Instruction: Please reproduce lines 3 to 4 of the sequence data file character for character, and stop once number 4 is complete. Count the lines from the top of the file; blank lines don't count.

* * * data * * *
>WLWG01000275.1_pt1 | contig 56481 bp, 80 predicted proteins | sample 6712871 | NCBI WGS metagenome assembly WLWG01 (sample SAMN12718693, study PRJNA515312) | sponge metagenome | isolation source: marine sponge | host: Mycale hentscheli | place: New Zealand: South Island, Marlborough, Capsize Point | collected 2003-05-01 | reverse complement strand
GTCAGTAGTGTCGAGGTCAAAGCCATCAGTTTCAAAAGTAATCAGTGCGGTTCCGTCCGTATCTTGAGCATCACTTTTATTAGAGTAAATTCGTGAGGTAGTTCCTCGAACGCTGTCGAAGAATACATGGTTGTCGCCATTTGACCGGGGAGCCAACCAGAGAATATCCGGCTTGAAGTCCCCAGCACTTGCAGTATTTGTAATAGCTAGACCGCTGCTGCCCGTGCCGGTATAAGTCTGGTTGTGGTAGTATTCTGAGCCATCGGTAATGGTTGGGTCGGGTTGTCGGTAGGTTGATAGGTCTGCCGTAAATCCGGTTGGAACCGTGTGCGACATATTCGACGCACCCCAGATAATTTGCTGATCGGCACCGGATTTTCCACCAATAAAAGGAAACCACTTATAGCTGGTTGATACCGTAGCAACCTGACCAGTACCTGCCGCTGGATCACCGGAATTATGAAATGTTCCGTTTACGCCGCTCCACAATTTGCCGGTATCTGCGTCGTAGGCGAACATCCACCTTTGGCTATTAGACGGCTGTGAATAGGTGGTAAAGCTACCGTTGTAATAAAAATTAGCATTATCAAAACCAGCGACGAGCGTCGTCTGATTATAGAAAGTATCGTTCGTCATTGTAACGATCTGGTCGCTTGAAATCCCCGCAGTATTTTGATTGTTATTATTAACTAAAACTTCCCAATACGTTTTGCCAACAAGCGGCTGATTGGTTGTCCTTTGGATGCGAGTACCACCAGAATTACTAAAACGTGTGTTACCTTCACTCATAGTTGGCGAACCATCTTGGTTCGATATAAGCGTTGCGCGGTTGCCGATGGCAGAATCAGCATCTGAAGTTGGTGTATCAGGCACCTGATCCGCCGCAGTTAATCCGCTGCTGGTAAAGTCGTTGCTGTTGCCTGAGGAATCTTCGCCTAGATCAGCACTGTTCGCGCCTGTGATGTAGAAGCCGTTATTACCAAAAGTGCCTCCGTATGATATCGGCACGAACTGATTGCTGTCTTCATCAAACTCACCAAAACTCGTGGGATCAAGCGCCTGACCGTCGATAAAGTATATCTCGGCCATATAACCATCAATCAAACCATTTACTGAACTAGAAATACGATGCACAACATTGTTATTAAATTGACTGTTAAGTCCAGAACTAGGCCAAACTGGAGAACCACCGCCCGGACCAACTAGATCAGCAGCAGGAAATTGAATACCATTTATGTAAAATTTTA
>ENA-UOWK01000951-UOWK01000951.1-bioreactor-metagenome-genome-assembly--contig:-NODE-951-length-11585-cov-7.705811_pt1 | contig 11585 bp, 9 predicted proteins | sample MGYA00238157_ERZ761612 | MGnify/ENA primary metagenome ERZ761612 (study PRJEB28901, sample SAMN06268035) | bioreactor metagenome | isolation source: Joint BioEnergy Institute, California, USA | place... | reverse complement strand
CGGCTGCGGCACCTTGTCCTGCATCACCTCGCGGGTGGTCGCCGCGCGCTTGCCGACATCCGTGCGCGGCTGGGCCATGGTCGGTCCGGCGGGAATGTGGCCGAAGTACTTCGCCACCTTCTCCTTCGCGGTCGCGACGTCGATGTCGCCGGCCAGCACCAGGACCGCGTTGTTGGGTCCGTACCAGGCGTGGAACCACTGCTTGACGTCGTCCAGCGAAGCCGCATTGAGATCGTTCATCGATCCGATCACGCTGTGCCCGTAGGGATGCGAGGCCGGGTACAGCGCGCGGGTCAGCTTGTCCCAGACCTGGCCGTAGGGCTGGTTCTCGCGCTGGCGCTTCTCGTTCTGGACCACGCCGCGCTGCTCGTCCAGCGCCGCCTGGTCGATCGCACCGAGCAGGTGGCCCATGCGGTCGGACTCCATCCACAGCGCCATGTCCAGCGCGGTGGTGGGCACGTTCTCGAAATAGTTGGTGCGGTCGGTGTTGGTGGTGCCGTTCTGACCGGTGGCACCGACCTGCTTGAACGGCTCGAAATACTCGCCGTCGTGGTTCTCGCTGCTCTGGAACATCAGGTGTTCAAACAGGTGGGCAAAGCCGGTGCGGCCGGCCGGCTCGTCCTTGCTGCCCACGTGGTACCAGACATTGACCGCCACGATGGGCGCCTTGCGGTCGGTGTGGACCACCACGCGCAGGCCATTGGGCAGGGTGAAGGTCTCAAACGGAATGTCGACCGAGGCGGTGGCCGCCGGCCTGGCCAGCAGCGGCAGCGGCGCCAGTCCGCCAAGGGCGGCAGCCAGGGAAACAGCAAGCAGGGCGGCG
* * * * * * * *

>ENA-UOWK01000951-UOWK01000951.1-bioreactor-metagenome-genome-assembly--contig:-NODE-951-length-11585-cov-7.705811_pt1 | contig 11585 bp, 9 predicted proteins | sample MGYA00238157_ERZ761612 | MGnify/ENA primary metagenome ERZ761612 (study PRJEB28901, sample SAMN06268035) | bioreactor metagenome | isolation source: Joint BioEnergy Institute, California, USA | place... | reverse complement strand
CGGCTGCGGCACCTTGTCCTGCATCACCTCGCGGGTGGTCGCCGCGCGCTTGCCGACATCCGTGCGCGGCTGGGCCATGGTCGGTCCGGCGGGAATGTGGCCGAAGTACTTCGCCACCTTCTCCTTCGCGGTCGCGACGTCGATGTCGCCGGCCAGCACCAGGACCGCGTTGTTGGGTCCGTACCAGGCGTGGAACCACTGCTTGACGTCGTCCAGCGAAGCCGCATTGAGATCGTTCATCGATCCGATCACGCTGTGCCCGTAGGGATGCGAGGCCGGGTACAGCGCGCGGGTCAGCTTGTCCCAGACCTGGCCGTAGGGCTGGTTCTCGCGCTGGCGCTTCTCGTTCTGGACCACGCCGCGCTGCTCGTCCAGCGCCGCCTGGTCGATCGCACCGAGCAGGTGGCCCATGCGGTCGGACTCCATCCACAGCGCCATGTCCAGCGCGGTGGTGGGCACGTTCTCGAAATAGTTGGTGCGGTCGGTGTTGGTGGTGCCGTTCTGACCGGTGGCACCGACCTGCTTGAACGGCTCGAAATACTCGCCGTCGTGGTTCTCGCTGCTCTGGAACATCAGGTGTTCAAACAGGTGGGCAAAGCCGGTGCGGCCGGCCGGCTCGTCCTTGCTGCCCACGTGGTACCAGACATTGACCGCCACGATGGGCGCCTTGCGGTCGGTGTGGACCACCACGCGCAGGCCATTGGGCAGGGTGAAGGTCTCAAACGGAATGTCGACCGAGGCGGTGGCCGCCGGCCTGGCCAGCAGCGGCAGCGGCGCCAGTCCGCCAAGGGCGGCAGCCAGGGAAACAGCAAGCAGGGCGGCG